With the Mustang a no-go for the series we want to race in (American Endurance Racing and Champ Car), the Jamaican Bakin’ team bought an E36 BMW M3 race car as a replacement. The car was a successful BMW Club racer that was built out with the correct aftermarket parts. We took it out to the last Thompson member day for a trial, and it worked great – easy to drive, ran fine, good to go, nothing needed before next season, right? Well, no. Of course, there are a few things that need to be done – perhaps a day or two of work?
Let’s start with the obvious. To run successfully, we need to be able to go 90 minutes between stops. The stock fuel tank holds 17 gallons (perhaps 16 useful before it starves on corners) – not quite enough. So a pony tank will need to be installed in the spare tire wheel well. With a fuel pump to pump from the pony to the stock tank. With wiring, switches, etc. And while we are at it, we might as well replace the fuel lines, just to be safe. But with a pony tank in the trunk area, we now need to fabricate a firewall to separate that from the driver compartment.
We also need to move over the endurance racing stuff from the Mustang to the new ride. The cool-suit system and the telemetry system (don’t forget the antenna mounting) require some brackets to be fabricated and a fuse box added to deal with the additional electrical demands. Oh, and since we are messing with wires, we might as well take out some of the unnecessary original wiring and clean that up. Oh, and don’t forget the rain light (noting that AER mandates one type and Champ Car requires a different one.) Or the flagging system device and its wiring.
We were all reasonably comfortable doing short stints when we had the car at Thompson, but for long stints, the seating position wasn’t great for all of us. So we need a new seat which will require fabricating new brackets for the slider and the back brace. (Poor Chip is the one with the machine shop and thus gets more than his share of assignments.) And the steering wheel angle and location suited the previous owner but not us, so a little work to move the wheel down and away from the driver. Piece of cake! Plus, the mirror is too far back and needs to be moved.
The belts that came with the car are OK and have another year left, but the ones in the Mustang are better, so let’s swap those out. And, yes, there is a center net, but we don’t like the way it is fastened, so that will require some work. And the door net is a bit weird, so it will require some attention. While we are at it, for safety sake, let’s replace the original interior door handles with cables that are easier to find and pull in an emergency. Finally, on the safety side, the fire system is out of date and needs to be refreshed.
Oh, yeah. As an endurance car, we need to add a differential cooler (which needs to be powered plus a temperature sensor added – see wiring comments above), and it needs a NACA duct to draw in air. The easy solution is to replace the rear windows with Lexan and put in the duct – it lightens the car too! – and we need another duct to bring in cool air for the cool system anyway! And don’t forget that we need to do something to defrost the windshield since we might be doing long stints in bad weather.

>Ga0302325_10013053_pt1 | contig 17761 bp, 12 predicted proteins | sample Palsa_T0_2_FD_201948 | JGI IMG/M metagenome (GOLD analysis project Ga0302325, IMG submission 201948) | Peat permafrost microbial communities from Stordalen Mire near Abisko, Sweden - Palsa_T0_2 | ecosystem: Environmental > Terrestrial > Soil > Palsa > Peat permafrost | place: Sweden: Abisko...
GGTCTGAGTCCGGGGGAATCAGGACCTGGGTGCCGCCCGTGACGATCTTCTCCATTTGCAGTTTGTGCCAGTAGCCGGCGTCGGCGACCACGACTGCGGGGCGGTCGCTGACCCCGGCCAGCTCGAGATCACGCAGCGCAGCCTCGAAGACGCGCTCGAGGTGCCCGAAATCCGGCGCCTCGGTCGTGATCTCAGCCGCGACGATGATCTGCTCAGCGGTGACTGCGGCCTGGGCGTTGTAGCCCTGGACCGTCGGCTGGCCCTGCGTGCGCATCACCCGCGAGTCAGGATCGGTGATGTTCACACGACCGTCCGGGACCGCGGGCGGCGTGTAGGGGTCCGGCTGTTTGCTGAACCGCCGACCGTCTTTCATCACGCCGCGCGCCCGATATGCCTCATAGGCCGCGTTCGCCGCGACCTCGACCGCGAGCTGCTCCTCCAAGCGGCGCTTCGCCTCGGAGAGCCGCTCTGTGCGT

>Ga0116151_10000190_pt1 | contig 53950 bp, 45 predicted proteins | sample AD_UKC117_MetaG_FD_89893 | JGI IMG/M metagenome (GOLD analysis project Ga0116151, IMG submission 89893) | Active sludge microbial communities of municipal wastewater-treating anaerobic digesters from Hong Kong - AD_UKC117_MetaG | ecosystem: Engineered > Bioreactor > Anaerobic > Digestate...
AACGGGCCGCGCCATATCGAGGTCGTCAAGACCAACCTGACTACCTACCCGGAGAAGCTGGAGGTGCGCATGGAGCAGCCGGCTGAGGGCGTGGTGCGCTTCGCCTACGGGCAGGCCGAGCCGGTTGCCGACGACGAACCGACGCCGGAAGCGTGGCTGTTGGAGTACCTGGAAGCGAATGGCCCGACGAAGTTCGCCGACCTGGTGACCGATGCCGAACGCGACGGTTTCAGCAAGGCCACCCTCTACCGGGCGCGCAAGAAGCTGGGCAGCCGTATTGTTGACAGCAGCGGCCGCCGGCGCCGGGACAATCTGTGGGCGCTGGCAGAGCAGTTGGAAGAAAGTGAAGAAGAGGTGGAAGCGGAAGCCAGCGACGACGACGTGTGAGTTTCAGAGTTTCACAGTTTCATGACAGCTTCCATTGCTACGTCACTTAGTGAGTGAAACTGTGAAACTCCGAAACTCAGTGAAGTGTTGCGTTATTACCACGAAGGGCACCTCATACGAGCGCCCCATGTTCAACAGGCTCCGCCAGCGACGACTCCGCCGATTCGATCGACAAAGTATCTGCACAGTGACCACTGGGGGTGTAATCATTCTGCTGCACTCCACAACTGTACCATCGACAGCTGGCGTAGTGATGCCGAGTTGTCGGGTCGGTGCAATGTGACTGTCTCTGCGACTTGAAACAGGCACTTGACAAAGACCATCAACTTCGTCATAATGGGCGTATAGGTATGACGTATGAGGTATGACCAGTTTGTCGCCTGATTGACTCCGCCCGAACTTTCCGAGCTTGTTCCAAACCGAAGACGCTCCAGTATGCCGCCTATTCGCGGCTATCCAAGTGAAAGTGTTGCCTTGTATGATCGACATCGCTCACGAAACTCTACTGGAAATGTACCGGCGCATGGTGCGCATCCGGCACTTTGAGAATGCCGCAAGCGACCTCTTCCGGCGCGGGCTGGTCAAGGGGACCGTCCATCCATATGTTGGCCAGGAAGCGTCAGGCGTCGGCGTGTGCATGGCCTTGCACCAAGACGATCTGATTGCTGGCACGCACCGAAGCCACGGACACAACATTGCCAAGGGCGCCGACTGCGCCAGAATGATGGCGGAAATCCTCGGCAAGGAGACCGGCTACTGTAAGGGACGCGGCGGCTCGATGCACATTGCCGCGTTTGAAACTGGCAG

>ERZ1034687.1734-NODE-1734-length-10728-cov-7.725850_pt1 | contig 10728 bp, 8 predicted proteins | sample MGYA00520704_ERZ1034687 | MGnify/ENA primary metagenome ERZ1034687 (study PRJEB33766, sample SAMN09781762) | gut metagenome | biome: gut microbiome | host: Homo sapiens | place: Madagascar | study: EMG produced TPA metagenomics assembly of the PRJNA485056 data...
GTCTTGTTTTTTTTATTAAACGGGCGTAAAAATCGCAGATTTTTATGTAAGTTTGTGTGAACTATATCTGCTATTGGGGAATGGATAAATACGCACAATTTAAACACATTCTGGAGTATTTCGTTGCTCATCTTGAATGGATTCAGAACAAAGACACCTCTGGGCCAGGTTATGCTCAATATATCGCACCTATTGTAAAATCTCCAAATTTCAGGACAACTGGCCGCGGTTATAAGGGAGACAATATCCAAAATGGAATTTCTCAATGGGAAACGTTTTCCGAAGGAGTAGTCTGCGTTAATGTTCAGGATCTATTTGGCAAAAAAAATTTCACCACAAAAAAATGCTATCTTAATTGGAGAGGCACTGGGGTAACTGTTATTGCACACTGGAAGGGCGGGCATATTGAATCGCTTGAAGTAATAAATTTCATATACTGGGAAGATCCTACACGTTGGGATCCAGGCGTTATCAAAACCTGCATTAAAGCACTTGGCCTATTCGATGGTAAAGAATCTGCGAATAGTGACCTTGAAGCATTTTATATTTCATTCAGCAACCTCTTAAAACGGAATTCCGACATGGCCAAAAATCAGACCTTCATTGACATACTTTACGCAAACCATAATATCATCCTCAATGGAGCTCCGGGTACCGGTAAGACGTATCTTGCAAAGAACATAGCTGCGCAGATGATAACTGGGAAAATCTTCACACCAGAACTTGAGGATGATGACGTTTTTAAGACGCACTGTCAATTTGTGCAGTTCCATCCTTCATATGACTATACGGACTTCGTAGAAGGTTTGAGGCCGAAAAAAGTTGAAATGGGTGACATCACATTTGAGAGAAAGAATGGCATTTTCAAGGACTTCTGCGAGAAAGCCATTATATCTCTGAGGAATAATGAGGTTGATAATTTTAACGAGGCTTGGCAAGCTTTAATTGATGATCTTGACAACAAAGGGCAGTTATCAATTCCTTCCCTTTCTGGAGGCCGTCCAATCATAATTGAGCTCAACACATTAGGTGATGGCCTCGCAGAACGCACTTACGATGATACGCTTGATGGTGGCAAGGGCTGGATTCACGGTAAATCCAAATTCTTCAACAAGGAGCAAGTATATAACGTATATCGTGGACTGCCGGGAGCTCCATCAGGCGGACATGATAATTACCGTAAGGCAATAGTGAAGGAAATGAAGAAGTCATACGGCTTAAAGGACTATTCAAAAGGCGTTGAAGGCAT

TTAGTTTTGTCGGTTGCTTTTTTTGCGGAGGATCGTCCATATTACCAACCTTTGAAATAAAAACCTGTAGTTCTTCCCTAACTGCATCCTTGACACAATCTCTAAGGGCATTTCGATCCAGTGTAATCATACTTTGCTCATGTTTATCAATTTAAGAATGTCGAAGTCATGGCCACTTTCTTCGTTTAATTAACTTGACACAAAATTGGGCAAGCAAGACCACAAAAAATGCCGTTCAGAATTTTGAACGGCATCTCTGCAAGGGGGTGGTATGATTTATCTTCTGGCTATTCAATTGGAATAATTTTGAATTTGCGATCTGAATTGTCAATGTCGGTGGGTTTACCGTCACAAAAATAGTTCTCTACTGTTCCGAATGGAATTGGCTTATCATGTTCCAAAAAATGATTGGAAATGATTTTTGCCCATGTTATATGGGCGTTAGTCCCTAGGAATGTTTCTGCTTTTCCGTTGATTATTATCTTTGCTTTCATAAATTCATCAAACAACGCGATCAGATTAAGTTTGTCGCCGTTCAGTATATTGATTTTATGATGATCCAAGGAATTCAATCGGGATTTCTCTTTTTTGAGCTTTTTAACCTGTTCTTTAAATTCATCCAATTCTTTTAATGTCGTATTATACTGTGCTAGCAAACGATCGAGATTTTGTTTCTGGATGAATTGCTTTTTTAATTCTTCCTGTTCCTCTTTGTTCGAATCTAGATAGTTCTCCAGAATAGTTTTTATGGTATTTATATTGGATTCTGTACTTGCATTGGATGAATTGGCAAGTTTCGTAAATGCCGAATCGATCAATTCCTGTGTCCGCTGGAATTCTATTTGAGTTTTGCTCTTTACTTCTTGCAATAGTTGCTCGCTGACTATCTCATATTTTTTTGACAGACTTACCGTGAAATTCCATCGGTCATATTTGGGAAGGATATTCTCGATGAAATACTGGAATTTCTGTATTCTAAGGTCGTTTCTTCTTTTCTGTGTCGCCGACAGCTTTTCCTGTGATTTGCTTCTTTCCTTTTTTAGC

While the car came to us as described, there were a couple of small problems. There was a crack in the windshield and a battery tie-down that would not get past an AER tech (but apparently got past BMW club racing). But, hey, we need a lighter battery anyway, so Chip has one more thing to fabricate. And there is a slight tear in the left ball joint boot. Now that we think about that, maybe there is a suspension upgrade that would require new front control arms anyway – we’ll look into that. And the clutch works fine but takes up very close to the floor. It would be more aesthetic with a higher catch point. And anyway, we should flush the system. Never mind, let’s just preemptively replace the clutch slave cylinder – it’s probably pretty old.
Let’s move on to the wear parts that could fail. Might as well do those now rather than just stockpile parts and wait for something bad to happen at a race! (Since I’m a lousy wrench, I get assigned to source the parts – made harder by my lack of knowledge, age of the car, and uncertainty of which are stock and which race aftermarket.) I’m looking at your bearings and half shafts! And perhaps the solid motor and transmission mounts are too stiff for the wear and tear of endurance racing? Let’s research and debate whether to go with OEM or poly. OK, poly it is.
OK, now we are almost ready to go racing. My final job (note the skill involved) is to remove the old number panels, work hours with acetone to get all the glue off, and then put on the shiny new “420” number panels and Jamaican Bakin’ Racing decals. Vroom. Vroom. Let’s hope we are ready.
P.S. One nice benefit of working on the E36 is that we have been reaching out to old NER friend Mark Schnoerr for advice. He and Sigrid send their regards from Texas.